It is indeed interesting to ponder where homo sapiens sapiens first started out from. It’s not actually entirely necessary that it all happened in one place even – that ability to interbreed with Neanderthals and Denisovans shows that the break didn’t have to have just the one starting point.
However, the language used about it all needs some revision:
Where exactly in Africa we first appeared has never been established, however. Some researchers have argued that the cradle of humankind lay in the east, in Ethiopia or Kenya. Others have put their money on South Africa. But most were sure it would only be a matter of time before our species’ birthplace was pinpointed: perhaps on land covering a huge estuary that once groaned with fish or near a vast slice of savannah rich with game. It was here, in some Stone Age paradise, that our more primitive predecessors honed their intellectual and cultural skills and were transformed into Homo sapiens, a species of primate notable for its rounded skull, small face, prominent chin, advanced tools, high intelligence and sophisticated culture.
That wouldn’t be the right place to start anyway. A rich environment is not something that is going to promote intelligence – with that expensive brain to feed – as a survival aid. It’s living on the edge, not among plenty, that requires the cunning and the smarts. But:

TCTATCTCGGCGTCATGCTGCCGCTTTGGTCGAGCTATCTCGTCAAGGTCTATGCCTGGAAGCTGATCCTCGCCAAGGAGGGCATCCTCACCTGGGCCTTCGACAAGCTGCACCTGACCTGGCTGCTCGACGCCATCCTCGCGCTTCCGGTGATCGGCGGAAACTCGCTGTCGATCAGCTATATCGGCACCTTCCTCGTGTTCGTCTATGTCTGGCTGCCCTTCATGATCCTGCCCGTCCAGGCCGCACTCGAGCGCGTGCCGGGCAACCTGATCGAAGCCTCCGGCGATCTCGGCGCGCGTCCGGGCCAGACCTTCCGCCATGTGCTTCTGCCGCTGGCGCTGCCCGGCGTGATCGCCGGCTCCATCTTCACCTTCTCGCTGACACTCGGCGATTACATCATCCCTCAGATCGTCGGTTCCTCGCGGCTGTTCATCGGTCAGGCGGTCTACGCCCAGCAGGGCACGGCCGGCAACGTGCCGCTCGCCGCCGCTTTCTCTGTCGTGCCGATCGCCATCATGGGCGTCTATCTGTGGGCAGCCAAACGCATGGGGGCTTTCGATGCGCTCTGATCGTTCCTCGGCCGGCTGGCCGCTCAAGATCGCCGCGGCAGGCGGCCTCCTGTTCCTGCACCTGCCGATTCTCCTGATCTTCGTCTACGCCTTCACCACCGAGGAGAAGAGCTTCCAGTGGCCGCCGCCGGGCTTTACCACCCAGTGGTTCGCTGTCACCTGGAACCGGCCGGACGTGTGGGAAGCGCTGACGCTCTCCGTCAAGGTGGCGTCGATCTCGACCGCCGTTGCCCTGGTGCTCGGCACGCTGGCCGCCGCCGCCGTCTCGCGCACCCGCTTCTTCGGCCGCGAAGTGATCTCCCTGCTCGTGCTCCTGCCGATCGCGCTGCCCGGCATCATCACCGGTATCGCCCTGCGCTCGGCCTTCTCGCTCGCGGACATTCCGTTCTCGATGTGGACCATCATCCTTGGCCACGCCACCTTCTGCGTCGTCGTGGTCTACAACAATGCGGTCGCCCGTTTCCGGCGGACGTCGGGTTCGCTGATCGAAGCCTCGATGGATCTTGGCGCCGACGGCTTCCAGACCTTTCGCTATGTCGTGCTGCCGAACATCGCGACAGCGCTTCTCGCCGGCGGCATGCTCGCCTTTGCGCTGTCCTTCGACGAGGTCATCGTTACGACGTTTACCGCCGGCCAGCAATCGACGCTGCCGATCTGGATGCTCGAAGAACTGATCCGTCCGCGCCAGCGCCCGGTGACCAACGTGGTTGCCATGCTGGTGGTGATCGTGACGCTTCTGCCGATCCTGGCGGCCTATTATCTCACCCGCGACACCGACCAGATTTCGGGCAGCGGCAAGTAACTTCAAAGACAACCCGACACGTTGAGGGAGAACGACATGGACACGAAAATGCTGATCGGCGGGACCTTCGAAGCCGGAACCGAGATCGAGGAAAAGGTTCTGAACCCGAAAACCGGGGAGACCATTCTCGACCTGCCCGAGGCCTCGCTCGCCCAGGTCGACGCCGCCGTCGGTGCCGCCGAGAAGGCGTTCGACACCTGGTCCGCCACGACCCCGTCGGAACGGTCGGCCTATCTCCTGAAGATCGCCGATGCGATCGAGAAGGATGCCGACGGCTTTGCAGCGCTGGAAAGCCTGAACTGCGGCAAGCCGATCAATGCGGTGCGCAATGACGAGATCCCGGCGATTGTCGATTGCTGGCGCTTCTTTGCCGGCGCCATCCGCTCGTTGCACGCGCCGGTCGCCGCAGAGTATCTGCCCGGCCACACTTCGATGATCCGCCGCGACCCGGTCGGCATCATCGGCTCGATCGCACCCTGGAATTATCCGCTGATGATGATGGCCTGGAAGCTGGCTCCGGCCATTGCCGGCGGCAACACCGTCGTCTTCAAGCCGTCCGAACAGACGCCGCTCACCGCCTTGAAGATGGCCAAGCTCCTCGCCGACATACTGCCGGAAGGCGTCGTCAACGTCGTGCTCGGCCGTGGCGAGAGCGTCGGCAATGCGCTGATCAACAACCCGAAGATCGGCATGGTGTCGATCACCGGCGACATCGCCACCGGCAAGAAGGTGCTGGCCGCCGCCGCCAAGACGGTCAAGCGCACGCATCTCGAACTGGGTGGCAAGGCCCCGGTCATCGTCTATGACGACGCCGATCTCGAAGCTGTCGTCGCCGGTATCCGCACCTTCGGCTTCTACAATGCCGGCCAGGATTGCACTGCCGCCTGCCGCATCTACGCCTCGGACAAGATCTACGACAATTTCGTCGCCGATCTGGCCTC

It is a neat picture. However, in recent years cracks have begun to appear in this simple image of our distant past, mainly because plausible candidates for our birthplace have proved hard to find. As a result, a growing number of researchers are turning away from the idea that such an Arcadia existed. As the Harvard geneticist David Reich has put it: “When it comes to human ancestry, there was no Garden of Eden.”
Yes, OK, we know what is meant by Eden here but it’s still the wrong concept. As far as any animal has ever had it Eden is right now. By any standard of history we’ve solved the problem of economic scarcity. All have shelter, warmth, food – hey, sure, maybe not steak for all and a 25oC central heating system but compared to being out there we’ve all got it all. We’ve done it, We’ve created that Eden, the land of milk and honey.
As I often point out, the good old days are right now. The language we use should acknowledge that. There was no primeval past when everything was just coming up roses, the best we’ve ever done is early 21st century capitalism.